The Similarity Heuristic
43 Pages Posted: 16 Nov 2007 Last revised: 29 Sep 2012
Date Written: 2007
Decision makers often make snap judgments using fast-and-frugal decision rules called cognitive heuristics. Research into cognitive heuristics has been divided into two camps. One camp has emphasized the limitations and biases produced by the heuristics; another has focused on the accuracy of heuristics and their ecological validity. In this paper we investigate a heuristic proposed by the first camp, using the methods of the second. We investigate a subset of the representativeness heuristic we call the “similarity” heuristic, whereby decision makers who use it judge the likelihood that an instance is a member of one category rather than another by the degree to which it is similar to others in that category. We provide a mathematical model of the heuristic and test it experimentally in a trinomial environment. In this domain, the similarity heuristic turns out to be a reliable and accurate choice rule and both choice and response time data suggest it is also how choices are made. We conclude with a theoretical discussion of how our work fits in the broader ‘fast-and-frugal’ heuristics program, and of the boundary conditions for the similarity heuristic.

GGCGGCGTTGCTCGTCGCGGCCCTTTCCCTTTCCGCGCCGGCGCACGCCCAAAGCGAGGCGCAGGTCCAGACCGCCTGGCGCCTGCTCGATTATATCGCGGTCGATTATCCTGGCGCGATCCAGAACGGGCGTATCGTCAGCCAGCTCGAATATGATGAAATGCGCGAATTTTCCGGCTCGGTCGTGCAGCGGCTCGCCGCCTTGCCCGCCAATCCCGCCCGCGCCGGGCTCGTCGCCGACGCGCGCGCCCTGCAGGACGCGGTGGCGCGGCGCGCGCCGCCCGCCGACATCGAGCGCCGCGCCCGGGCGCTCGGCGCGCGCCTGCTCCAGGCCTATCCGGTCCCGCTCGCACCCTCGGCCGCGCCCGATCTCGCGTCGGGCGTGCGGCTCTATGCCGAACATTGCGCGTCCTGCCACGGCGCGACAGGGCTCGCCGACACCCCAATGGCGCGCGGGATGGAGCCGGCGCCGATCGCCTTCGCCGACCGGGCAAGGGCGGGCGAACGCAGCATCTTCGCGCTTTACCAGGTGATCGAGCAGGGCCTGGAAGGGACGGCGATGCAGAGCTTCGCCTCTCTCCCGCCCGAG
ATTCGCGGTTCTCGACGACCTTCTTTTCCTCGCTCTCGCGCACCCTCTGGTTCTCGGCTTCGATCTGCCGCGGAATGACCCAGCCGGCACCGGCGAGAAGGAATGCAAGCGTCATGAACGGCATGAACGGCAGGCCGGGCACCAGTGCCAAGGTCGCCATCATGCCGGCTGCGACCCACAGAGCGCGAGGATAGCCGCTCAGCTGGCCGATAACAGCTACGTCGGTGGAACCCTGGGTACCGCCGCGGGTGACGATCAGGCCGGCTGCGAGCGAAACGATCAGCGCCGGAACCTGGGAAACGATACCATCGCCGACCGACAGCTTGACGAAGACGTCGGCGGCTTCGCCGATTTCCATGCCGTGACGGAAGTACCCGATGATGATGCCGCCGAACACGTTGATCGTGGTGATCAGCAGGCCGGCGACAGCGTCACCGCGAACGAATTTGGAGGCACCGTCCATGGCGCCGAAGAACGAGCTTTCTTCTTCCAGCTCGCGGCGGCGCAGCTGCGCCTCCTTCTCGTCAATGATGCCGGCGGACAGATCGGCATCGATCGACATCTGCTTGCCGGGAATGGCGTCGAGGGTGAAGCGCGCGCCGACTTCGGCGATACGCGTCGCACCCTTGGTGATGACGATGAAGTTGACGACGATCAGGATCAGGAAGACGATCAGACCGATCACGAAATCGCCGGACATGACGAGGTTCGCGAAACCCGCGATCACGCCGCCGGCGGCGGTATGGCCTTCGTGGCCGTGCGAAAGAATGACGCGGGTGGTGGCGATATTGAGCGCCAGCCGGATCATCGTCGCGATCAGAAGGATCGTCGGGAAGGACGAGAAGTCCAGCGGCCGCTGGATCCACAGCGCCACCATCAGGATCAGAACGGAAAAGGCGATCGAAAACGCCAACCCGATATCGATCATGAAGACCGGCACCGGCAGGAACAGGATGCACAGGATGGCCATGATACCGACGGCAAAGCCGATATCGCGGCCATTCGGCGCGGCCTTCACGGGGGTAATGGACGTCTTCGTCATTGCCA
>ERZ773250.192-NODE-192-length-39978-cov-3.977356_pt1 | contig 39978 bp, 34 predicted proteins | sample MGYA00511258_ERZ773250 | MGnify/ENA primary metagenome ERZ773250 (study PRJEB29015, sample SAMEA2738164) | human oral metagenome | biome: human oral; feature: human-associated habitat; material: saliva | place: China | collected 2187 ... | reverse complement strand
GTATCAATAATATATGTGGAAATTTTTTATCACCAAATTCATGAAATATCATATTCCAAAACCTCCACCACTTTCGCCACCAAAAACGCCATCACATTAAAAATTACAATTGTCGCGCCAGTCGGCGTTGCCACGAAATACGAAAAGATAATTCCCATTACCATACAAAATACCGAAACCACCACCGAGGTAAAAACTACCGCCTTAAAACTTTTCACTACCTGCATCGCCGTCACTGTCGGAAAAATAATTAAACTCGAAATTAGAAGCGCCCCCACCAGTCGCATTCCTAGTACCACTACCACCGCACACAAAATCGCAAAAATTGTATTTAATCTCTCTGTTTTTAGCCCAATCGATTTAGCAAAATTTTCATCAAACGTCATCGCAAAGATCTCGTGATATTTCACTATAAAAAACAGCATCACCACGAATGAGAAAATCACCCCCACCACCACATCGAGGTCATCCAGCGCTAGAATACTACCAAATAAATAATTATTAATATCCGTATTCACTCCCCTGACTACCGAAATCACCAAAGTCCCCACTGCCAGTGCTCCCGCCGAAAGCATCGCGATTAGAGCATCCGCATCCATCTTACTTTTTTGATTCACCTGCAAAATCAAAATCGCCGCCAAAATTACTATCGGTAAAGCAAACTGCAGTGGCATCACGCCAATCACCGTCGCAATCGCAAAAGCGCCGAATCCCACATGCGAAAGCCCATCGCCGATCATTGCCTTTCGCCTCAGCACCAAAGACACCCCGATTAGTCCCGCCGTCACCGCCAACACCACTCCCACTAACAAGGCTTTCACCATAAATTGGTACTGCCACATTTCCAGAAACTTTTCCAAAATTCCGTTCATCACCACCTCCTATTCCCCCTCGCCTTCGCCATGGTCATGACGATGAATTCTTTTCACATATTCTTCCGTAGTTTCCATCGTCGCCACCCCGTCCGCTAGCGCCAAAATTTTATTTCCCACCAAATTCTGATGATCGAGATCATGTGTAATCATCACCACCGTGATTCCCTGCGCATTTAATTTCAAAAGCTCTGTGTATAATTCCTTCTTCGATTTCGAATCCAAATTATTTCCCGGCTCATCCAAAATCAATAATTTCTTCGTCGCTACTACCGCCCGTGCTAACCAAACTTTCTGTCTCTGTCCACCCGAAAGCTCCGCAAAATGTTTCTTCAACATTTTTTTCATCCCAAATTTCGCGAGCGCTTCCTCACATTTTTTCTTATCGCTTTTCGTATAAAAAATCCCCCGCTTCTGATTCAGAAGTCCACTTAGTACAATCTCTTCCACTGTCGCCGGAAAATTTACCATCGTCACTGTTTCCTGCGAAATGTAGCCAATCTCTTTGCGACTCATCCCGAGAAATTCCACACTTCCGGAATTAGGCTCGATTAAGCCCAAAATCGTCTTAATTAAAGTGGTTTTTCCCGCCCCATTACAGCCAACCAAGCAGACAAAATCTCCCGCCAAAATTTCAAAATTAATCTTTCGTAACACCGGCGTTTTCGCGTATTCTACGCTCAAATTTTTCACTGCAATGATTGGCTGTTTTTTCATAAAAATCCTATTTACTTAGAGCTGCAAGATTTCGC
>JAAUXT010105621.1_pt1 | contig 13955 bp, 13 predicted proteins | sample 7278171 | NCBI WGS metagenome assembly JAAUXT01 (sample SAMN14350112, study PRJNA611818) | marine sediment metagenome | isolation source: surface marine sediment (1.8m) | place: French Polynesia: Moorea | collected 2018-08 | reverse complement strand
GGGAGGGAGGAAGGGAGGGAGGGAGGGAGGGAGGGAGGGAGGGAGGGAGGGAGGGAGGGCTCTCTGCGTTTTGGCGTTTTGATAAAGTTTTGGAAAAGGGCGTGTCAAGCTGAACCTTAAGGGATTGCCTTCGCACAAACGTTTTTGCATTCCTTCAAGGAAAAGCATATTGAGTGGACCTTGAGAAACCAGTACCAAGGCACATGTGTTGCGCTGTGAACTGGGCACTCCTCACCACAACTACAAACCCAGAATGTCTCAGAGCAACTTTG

Keywords: heuristics and biases, fast-and-frugal heuristics, similarity, representative design, base-rate neglect, Bayesian inference
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